Director – Robert Day, Screenplay – Robert Day & Bernie Giler, Producer – Sy Weintraub, Photography – Ted Scaife, Music – Ken Jones, Art Direction – Ray Simm. Production Company – Solar Film Productions.
Gordon Scott (Tarzan), Jock Mahoney (Coy Banton), Lionel Jeffries (Ames), John Carradine (Abel Banton), Betta St. John (Fay Ames), Charles Tingwell (Conway), Earl Cameron (Tate), Alexandra Stewart (Lori), Al Mulock (Martin Banton), Gary Cockrell (Johnny Banton), Christopher Carlos (Native Chief), Harry Baird (Warrior Leader), John Sullivan (Inspector Wyntors), Ewen Solon (Dexter), Peter Howell (Dr Blake), Jacqueline Evans (Mrs Dexter), Ron McDonnell (Ethan Banton), John Harrison (N’Como)
After the Banton family conduct an armed robbery in Africa, local police officer Inspector Wyntors sneaks into their camp and arrests Coy Banton. As Wyntors takes Coy back to be tried, the rest of the Banton clan ambush his boat and the freed Coy kills Wyntors. Tarzan is nearby and apprehends Coy, determining to take him for trial at Kairobi so that the reward money can go to Wyntors’ family. He sets out but family patriarch Abel Banton and his other sons come in pursuit, attacking and setting fire to the riverboat by which Tarzan was planning to journey. Tarzan instead decides he will travel to Kairobi by foot with Coy as prisoner. He reluctantly agrees to allow a group of Western travellers who have been abandoned by the burning of the riverboat to accompany him. All the way, they are pursued by Abel and sons who determinedly track their trail. Meanwhile, Coy seeks every opportunity to use the party’s weaknesses against them in order to betray their position and make an escape.
The character of Tarzan, created by Edgar Rice Burroughs, has a long history on cinema screens, particularly during the early half of the 20th Century, beginning with the silent Tarzan of the Apes (1918). The most famous incarnation came with Johnny Weissmuller in Tarzan the Ape Man (1932) who went onto play the part in eleven other films with the series moving studio from MGM to RKO Radio Pictures partway through. Weissmuller left the series in 1949 and the loincloth was inherited by Lex Barker for a further five films. After Barker’s run, the role was taken up by former military policeman and lifeguard Gordon Scott for five films beginning with Tarzan’s Hidden Jungle (1955). Tarzan the Magnificent would be Scott’s final outing in the role. (See below for the other Gordon Scott Tarzan films).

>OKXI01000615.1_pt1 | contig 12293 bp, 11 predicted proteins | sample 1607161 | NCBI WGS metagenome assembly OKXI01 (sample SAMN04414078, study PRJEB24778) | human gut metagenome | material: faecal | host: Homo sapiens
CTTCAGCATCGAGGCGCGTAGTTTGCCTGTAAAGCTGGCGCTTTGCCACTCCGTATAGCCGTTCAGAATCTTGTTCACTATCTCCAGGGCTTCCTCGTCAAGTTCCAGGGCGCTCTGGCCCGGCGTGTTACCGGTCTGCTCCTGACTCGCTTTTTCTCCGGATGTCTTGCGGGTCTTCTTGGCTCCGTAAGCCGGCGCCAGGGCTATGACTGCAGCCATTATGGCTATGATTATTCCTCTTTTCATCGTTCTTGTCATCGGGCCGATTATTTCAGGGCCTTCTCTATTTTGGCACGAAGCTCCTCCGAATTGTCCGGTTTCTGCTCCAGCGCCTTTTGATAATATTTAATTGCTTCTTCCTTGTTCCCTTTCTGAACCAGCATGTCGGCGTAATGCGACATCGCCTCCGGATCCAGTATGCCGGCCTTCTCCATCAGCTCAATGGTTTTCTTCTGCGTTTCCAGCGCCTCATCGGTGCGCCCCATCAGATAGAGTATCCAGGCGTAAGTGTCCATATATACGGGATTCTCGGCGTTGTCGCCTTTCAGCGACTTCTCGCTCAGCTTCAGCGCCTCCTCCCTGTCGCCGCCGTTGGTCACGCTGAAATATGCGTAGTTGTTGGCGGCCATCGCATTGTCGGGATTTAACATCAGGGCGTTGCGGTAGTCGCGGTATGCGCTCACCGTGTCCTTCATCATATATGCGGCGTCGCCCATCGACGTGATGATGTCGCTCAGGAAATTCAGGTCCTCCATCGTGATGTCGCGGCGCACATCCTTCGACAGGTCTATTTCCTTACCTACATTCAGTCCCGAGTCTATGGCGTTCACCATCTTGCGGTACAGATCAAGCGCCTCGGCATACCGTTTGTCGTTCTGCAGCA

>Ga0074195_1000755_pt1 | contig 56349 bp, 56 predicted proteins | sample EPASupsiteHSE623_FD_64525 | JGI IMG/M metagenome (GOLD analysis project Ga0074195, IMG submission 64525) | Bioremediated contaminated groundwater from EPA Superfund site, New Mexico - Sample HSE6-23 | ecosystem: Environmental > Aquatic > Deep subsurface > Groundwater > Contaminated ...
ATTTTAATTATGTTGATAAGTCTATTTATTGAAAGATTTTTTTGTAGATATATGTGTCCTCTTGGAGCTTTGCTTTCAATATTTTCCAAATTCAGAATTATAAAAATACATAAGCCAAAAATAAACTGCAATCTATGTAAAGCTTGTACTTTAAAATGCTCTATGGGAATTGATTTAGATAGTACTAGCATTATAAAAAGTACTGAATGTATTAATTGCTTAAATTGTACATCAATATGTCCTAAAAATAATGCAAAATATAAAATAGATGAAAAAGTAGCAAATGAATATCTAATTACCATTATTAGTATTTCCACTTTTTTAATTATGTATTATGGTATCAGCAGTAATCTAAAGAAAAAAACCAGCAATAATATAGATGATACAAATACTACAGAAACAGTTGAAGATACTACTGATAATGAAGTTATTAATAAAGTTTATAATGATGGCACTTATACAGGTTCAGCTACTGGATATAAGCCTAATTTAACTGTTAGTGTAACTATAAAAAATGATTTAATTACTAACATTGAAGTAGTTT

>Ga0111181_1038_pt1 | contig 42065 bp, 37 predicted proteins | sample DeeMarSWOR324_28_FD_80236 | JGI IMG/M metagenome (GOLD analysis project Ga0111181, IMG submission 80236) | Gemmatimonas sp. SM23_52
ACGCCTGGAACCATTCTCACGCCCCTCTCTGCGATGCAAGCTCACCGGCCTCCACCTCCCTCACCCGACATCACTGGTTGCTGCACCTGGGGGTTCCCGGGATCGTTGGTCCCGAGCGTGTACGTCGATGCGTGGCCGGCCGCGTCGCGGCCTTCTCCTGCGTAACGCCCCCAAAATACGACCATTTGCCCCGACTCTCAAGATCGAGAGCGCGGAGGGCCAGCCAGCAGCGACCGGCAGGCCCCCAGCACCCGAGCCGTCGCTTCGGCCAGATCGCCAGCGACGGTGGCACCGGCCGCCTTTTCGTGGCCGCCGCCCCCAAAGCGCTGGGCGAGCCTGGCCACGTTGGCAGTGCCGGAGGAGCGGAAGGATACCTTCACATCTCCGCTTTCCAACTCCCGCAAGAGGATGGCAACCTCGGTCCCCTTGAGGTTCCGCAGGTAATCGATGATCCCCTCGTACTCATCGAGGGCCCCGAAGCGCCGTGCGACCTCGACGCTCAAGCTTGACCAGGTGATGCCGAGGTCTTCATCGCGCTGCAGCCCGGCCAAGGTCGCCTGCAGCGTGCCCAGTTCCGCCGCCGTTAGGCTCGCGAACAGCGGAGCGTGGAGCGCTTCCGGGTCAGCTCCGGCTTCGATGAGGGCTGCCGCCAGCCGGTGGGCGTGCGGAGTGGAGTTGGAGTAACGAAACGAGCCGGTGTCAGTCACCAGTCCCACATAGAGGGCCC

MGM had reduced the Tarzan film to a dreary formula (which in turn was parroted by the RKO entries) – of Tarzan and Jane in cute domestics in the treehut surrounded by Cheeta and the animals who increasingly came to dominate the show with their comedy relief antics, and fairly interchangeable plots about natives, white explorers/trappers and lost cities. None of the adventures ever went beyond obvious studio backlot jungles.
Enter producer Sy Weintraub who took over the Tarzan series from RKO in 1958 and produced a series of seven Tarzan films – Tarzan’s Greatest Adventure (1959) and Tarzan the Magnificent here with Gordon Scott, the subsequent Tarzan Goes to India (1962) and Tarzan’s Three Challenges (1963) with Jock Mahoney in the role, and Tarzan and the Valley of Gold (1966), Tarzan and the Great River (1968) and Tarzan and the Jungle Boy (1968) with Mike Henry, as well as the tv series Tarzan (1966-8) starring Ron Ely.